BY CALEB PEARMAN
People who visit Fraser Island for the first time often struggle to find the words to describe the beauty of this magical island. But also animal life, especially the 230 species of birds, Australia's purest dingo's and many other species contribute to the unique island environment.
Aboriginals of the Butchalla tribe have been living on Fraser Island for the last 5000 years. And because the abundance of food supplied by the sea, the lakes and the forest the number of inhabitants was quite high. 160 years ago about 2000 aboriginals were living on the island. That changed dramatically when the island became an immigration- and quarantine post for ships that brought people and equipment for the gold fields in the area. forty years later there were only 150 tribe members left. These were taken off the island to reserves on the mainland.
FAUNA ON FRASER ISLAND
The diversity of the island's natural habitat supports a wide range of animals, many of which are at the northern or southern limit of their distribution or are considered to be rare or vulnerable.
Each animal has a place in nature's ecosystem, be it as a predator or pollinator, soil enricher or seed carrier. Even the smallest animal can cause an environmental imbalance if disturbed and it is for this reason that we should do our best to respect and conserve the native fauna of Fraser Island.
There are 47 other species of mammals on Fraser Island including the Swamp Wallaby, Small Eared Mountain Possum and the Sugar Glider.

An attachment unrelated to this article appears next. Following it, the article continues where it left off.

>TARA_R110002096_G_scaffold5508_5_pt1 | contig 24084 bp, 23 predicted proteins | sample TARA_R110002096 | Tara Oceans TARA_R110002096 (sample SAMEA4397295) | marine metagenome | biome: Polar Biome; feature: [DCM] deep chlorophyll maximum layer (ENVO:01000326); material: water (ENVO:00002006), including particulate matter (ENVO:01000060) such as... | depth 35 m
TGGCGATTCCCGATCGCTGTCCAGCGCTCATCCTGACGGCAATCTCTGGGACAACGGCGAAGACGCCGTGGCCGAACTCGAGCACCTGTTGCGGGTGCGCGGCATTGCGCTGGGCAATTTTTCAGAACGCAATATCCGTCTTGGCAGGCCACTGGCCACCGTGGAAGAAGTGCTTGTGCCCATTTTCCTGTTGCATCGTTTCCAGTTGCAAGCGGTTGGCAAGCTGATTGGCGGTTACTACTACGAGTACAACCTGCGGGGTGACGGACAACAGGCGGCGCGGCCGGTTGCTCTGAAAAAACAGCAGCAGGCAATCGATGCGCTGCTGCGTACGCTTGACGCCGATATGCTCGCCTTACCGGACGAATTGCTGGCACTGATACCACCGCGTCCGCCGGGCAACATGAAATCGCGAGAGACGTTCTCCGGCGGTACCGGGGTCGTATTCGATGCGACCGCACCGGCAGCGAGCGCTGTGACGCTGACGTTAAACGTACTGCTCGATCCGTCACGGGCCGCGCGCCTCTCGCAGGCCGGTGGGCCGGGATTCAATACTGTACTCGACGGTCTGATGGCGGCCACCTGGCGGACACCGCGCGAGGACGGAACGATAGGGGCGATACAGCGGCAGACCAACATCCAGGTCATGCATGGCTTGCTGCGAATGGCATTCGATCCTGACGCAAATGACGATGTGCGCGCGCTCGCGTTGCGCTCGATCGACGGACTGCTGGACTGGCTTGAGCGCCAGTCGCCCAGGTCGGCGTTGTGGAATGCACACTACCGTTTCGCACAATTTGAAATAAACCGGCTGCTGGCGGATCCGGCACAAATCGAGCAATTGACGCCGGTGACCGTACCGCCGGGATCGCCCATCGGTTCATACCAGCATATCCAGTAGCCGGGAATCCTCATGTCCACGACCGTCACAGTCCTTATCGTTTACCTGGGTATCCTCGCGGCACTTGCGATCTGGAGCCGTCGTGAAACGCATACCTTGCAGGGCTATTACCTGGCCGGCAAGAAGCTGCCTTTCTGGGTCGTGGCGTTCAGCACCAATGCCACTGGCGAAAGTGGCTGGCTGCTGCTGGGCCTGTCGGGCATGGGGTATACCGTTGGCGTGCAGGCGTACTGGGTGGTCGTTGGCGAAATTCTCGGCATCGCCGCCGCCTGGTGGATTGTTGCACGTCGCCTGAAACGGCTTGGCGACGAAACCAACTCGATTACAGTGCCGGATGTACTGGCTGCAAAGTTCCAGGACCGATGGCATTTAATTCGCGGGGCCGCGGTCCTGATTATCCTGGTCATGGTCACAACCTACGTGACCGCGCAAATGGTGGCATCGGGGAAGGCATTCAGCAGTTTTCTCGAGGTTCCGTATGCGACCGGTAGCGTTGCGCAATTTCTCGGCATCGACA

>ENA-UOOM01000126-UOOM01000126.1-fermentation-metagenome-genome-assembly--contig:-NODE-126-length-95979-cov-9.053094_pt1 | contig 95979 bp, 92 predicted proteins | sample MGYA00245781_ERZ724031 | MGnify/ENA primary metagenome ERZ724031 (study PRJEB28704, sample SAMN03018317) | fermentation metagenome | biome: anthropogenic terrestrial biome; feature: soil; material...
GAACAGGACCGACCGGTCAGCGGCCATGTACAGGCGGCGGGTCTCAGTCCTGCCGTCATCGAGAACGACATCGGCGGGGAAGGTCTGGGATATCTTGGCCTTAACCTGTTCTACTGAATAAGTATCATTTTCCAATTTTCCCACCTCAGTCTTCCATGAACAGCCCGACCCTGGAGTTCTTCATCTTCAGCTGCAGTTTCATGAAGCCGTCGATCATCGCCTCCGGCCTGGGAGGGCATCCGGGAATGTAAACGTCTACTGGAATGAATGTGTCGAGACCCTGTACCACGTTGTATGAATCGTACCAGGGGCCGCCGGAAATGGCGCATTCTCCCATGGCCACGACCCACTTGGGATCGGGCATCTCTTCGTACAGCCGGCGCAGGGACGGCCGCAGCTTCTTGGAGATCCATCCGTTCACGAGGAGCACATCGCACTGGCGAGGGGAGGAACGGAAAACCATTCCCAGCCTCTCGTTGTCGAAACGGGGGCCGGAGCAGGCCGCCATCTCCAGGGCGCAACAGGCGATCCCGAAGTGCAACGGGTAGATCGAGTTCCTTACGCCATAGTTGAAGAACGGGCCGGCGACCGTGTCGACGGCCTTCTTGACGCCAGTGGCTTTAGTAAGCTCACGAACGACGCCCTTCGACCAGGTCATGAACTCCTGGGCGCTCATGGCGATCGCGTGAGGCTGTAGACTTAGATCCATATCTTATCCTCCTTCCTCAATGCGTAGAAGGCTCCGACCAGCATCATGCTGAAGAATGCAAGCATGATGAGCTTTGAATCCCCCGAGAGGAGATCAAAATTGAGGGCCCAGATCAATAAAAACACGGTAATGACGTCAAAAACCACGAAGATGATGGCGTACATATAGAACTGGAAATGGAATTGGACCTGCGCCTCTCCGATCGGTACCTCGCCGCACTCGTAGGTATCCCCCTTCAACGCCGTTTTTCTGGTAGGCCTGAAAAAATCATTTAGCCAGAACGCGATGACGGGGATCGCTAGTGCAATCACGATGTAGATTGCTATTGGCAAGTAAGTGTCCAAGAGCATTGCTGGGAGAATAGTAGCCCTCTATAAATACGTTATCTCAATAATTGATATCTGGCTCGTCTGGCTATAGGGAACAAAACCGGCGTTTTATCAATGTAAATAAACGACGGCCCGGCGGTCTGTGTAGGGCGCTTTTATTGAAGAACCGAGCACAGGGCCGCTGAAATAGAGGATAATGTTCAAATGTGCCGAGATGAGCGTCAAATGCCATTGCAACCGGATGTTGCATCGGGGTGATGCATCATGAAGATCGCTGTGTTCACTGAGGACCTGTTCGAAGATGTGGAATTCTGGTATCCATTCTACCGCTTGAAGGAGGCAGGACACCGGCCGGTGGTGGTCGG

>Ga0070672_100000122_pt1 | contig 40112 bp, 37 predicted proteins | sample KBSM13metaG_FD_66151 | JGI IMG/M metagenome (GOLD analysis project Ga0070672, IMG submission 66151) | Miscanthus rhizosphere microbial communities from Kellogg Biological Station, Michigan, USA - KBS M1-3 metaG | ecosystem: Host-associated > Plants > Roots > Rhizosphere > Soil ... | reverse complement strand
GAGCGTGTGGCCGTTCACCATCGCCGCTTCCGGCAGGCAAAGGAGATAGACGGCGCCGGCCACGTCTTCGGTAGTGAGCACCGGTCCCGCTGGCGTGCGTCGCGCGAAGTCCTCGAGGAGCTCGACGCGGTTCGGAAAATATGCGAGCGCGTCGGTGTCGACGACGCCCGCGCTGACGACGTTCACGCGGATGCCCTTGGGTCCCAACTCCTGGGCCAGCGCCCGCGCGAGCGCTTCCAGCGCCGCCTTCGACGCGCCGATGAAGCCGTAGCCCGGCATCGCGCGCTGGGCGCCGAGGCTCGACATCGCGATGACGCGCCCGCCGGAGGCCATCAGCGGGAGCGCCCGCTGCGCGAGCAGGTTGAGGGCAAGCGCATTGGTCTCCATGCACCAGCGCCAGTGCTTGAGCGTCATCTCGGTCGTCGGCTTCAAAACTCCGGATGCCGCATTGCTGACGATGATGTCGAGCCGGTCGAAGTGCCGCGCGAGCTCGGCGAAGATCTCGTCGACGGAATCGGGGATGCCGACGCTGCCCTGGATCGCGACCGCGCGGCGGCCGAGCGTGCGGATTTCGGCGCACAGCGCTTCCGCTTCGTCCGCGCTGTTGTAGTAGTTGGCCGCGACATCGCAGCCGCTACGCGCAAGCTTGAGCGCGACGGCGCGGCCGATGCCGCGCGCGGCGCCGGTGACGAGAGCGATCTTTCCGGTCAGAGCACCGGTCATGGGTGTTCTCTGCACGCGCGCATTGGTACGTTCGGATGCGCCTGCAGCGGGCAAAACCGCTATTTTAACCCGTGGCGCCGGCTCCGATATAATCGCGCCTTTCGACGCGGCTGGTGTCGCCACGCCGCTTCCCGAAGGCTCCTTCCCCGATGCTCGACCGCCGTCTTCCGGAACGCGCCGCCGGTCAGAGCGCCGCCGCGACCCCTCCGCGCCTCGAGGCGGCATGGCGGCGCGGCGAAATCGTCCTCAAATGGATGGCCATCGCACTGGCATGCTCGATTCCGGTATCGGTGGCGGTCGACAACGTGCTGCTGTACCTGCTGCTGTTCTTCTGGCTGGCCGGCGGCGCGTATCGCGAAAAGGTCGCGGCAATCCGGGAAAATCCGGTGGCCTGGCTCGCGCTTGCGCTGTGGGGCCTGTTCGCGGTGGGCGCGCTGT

FLORA ON FRASER ISLAND
One of the most remarkable features of Fraser Island is its vegetation. A large variety of different types covers most of the island.
Most obvious are the mangrove forests on the West side of Fraser Island, the scrub in the North and South and the Rainforest in the middle.
As sand by itself contains hardly any nutrients, the vegetation on Fraser Island, especially on the dunes near the coast, has to obtain its nutrients from the rain and sea spray.
Salt tolerant species grow well on these dunes and gradually enrich the soil on which they grow. More inland the dunes become older and already have layers of nutrient deposited by the more salt tolerant species long ago. Bigger trees and more dense scrub develops and the in turn enriches the soil even more. Therefore, in the centre of Fraser Island the richest layers exist and it is here that majestic, lush subtropical rainforest grows. In the valleys, protected by the high central dunes and with an abundance of fresh water, these amazing rainforests have become a rare example of nature’s ability to adapt to the most unusual circumstances.